Lt. Gen. Henri Namphy died Tuesday afternoon in the Dominican Republic from lung cancer, according to his niece Elisabeth Delatour Préval. Namphy lived in exile in the Dominican Republic following the 1988 coup. He never returned to Haiti. He died at the age of 85.
Lt. Gen. Henri Namphy was head of interim National Council of Government that took charge of Haiti on Feb. 7 1986, after Dictator Jean-Claude "Baby Doc" Duvalier fled into exile in France. He briefly served as president before his ouster in a military coup. Lt. Gen. Prosper Avril, would replace Namphy in another coup led by members of the Haitian Armed Forces.
In the past some people would try to take Haiti National Palace while it was occupied. As a result, this often resulted in bloody Coup D'etat, leaving many people dead. This time, former Deputy Arnel Belizaire has a better plan. While Haiti National Palace is unoccupied, he wants to head an army of no more than 120 soldiers to take over the National Palace.
Who would disagree? The National Palace is vacant. It should be an easy coup D'Etat
What do you think?
Haiti became an independent country on January 1, 1804. For the past 210 years since the first day of its independence, the country has had 44 Presidents so far. There is a very amusing and unprecedented fact behind the reign of these 44 Presidents-- 23 of them were ousted in Coup D' Etat. The story of ousting Presidents started with the first leader of the nation, Henri Christophe, who was a former slave and a key leader of the Haitian Revolution. He was elected President of the State of Haiti on 17 February 1807. Christophe committed suicide by shooting himself with a silver bullet rather than risking a coup and assassination. Since then the game of Coup D' Etat never seems to end in Haiti. Here is the list:
If anyone had hoped to spend a quiet day in Port-au-Prince on September 30, that was not the case. On this important date which marks the anniversary of a 1991 military coup that ousted former Haitian president Jean Bertrand Aristide, the country's Capital was anything but peaceful.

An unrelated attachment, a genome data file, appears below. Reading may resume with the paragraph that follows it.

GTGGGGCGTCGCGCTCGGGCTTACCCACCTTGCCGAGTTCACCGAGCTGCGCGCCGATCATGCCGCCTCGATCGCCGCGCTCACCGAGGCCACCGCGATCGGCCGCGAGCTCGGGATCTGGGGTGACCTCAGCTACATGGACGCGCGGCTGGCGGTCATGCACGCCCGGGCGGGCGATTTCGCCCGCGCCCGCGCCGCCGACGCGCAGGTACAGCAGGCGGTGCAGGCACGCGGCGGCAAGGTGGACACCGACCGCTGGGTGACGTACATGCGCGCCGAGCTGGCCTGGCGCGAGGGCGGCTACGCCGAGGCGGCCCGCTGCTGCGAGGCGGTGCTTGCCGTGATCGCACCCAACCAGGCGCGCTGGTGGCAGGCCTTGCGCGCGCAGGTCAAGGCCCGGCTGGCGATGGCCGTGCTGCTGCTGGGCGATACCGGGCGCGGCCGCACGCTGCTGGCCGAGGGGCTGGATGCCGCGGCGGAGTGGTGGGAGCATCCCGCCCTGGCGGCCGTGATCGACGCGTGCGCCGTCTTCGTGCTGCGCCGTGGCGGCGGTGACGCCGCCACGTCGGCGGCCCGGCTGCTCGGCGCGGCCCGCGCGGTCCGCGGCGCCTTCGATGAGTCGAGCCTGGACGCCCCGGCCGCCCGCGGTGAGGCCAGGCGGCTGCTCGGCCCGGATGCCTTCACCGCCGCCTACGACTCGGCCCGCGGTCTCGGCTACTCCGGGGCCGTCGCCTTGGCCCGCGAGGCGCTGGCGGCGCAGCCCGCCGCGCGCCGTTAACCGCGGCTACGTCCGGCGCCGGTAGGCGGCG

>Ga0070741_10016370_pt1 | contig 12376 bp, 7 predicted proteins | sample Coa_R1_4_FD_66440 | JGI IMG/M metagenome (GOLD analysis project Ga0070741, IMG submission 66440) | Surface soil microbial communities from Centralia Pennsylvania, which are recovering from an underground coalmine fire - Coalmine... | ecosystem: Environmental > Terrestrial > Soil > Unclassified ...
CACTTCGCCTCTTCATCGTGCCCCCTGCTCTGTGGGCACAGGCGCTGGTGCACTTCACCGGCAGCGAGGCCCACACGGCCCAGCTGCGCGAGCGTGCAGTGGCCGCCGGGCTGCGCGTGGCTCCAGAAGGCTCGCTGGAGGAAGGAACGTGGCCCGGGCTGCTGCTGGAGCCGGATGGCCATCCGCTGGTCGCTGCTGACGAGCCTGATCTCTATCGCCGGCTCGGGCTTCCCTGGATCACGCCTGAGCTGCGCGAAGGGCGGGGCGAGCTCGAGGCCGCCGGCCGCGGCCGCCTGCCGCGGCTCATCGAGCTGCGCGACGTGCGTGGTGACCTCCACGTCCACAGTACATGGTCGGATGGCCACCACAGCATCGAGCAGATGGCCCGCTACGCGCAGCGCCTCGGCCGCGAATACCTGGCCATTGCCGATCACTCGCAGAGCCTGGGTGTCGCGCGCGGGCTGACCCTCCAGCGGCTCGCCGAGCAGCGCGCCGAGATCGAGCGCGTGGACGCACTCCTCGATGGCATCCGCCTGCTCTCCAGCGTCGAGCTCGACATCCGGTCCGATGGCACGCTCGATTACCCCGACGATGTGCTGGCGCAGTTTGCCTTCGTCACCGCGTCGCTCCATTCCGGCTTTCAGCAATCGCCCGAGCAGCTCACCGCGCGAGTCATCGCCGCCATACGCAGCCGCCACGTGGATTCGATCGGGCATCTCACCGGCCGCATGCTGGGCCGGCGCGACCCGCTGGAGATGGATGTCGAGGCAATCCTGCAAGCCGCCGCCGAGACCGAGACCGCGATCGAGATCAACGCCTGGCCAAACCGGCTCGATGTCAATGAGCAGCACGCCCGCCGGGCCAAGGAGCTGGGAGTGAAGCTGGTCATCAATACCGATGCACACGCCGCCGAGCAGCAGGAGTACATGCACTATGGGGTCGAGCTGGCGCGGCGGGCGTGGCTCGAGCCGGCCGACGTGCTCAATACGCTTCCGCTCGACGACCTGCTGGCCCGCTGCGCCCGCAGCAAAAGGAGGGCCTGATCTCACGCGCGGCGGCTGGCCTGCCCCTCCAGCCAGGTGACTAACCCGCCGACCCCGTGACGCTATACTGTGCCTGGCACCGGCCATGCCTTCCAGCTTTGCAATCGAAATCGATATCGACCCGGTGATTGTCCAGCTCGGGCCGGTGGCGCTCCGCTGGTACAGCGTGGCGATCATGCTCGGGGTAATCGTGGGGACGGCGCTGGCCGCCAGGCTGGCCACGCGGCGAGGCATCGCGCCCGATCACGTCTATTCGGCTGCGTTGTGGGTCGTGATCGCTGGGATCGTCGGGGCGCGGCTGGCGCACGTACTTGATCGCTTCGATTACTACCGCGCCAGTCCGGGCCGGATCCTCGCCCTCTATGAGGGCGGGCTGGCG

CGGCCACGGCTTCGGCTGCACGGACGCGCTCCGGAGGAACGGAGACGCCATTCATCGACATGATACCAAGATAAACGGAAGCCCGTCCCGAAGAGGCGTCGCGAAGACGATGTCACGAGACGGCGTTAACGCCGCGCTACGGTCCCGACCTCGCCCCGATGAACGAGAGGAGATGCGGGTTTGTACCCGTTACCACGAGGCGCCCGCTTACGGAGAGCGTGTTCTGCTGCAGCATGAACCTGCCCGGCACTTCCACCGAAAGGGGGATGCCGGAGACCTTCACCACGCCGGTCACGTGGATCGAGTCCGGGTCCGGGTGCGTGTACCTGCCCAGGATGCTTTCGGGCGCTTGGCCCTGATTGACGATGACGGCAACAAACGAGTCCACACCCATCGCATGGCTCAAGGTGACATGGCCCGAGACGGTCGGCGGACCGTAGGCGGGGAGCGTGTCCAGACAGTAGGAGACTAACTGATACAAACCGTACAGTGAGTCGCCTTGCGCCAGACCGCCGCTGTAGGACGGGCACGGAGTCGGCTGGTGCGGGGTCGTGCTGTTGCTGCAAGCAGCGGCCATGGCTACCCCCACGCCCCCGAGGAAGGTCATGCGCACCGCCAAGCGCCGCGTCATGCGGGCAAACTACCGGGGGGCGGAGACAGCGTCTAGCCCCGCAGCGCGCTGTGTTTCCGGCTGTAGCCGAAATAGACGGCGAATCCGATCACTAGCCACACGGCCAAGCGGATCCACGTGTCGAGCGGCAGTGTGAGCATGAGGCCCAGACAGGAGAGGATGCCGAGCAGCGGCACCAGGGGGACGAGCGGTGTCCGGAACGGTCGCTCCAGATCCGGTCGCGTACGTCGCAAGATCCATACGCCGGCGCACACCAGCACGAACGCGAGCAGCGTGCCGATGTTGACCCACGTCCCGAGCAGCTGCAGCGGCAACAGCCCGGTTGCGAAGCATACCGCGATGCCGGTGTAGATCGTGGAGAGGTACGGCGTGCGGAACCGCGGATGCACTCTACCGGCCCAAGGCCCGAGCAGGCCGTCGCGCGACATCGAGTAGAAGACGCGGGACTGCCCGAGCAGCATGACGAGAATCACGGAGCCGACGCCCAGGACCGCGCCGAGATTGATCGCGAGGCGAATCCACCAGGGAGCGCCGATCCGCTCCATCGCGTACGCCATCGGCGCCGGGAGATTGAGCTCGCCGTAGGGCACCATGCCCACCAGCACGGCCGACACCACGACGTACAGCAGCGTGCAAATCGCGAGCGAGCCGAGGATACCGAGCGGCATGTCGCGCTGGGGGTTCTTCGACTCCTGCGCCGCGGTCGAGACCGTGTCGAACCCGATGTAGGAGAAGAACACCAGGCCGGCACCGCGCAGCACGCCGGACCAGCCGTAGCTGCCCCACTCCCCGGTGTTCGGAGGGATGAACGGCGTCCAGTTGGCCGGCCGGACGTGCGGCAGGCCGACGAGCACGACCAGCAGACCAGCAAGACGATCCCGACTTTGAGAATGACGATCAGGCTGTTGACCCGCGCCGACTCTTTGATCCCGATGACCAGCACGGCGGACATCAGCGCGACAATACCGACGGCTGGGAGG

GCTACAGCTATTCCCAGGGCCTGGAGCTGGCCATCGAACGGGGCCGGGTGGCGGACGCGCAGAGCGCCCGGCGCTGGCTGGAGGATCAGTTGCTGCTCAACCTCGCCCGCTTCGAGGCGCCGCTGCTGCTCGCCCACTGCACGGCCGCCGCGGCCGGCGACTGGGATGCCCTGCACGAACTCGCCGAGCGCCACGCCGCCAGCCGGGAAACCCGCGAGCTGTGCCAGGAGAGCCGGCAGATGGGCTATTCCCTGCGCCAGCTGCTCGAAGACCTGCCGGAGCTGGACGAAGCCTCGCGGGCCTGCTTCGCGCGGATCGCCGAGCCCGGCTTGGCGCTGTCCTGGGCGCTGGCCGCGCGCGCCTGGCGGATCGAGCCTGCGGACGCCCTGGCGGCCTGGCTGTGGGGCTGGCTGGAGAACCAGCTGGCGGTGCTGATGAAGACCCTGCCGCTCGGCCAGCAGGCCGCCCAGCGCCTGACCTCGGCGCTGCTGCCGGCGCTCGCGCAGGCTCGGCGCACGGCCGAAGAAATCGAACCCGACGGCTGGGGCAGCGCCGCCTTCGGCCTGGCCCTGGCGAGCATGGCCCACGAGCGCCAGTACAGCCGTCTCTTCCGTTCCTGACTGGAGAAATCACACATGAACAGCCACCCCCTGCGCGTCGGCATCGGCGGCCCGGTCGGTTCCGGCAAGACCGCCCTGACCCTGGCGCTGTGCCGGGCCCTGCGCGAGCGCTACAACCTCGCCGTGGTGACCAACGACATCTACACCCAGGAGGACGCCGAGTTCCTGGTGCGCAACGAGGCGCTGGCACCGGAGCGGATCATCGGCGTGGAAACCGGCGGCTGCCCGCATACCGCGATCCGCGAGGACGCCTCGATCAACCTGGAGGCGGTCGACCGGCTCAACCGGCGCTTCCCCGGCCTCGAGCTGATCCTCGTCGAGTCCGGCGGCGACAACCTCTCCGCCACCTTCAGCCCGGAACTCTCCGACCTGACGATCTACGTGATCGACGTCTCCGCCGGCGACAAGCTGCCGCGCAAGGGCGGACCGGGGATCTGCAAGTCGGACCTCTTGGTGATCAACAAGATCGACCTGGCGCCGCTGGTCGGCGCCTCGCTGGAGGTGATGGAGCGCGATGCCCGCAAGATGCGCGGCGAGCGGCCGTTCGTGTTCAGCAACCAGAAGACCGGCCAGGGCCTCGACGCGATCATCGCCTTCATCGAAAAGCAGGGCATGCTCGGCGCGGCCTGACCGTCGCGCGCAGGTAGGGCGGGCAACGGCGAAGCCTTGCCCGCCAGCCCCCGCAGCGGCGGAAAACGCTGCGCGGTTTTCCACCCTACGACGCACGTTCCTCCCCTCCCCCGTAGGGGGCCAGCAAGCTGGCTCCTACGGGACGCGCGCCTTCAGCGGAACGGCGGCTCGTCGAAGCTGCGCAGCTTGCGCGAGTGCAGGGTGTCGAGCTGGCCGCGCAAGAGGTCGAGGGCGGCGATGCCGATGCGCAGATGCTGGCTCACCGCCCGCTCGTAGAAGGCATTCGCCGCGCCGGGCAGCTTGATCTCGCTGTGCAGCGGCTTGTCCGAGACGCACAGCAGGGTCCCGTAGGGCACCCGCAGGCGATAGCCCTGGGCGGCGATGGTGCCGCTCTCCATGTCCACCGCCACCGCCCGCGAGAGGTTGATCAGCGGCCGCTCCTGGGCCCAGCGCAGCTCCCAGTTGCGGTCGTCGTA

Large crowd of Lavalas supporters attempts to march from the church where Aristide led services when he was a Catholic priest to his house in Tabarre. However, well equiped riot police fired water cannons and tear gas to disperse the protest
Kreyol pale, Kreyol kompran.
Patizan Jean Bertrand Aristide ki te prepare pou yo te fè yon gro demonstrasyon nan jou anivè sè dechoukaj prezidan-a jwin ak zo grann yo. Se te byin jwin, byin kontre paceke La Polic the prepare ak Gas et dlow pou li te voye sou yo
2014 is not a leap year. So, that means 28 days are all we will have. Still, while the date February 29 will not come around again for another two years, this man-made measurement of time cannot postpone the 10th anniversary of the overthrowing of the Aristide administration.
As chronicled in part 1 of a 3 part series by writer Yves Engler for the newsletter Dissent Voice, the government of Canada's Jean Chrétien, the then Prime Minister, organized an initiative to which French, Canadian and American officials were invited. The object of the "Ottawa Initiative on Haiti" was to have the country's democratically elected President ousted so the army could be reinstated and the country put under a trusteeship by the United Nations, much like that for Kosovo.
While most Haitian Senators did not see a big deal with the letter Senator Simon Dieuseul Desras addressed to the Chilean government recently, Senator Wencesclas Lambert did not see it that way. According to Wencesclas Lambert, Simon Dieuseul Desras clearly calls for foreign troops to overthrow a legitimate government.
Simon Dieuseul Desras ask for Coup d'Etat according to Wencesclas Lambert
According to Wencesclas, this is:
- "High treason"
- "Crime of lese Fatherland"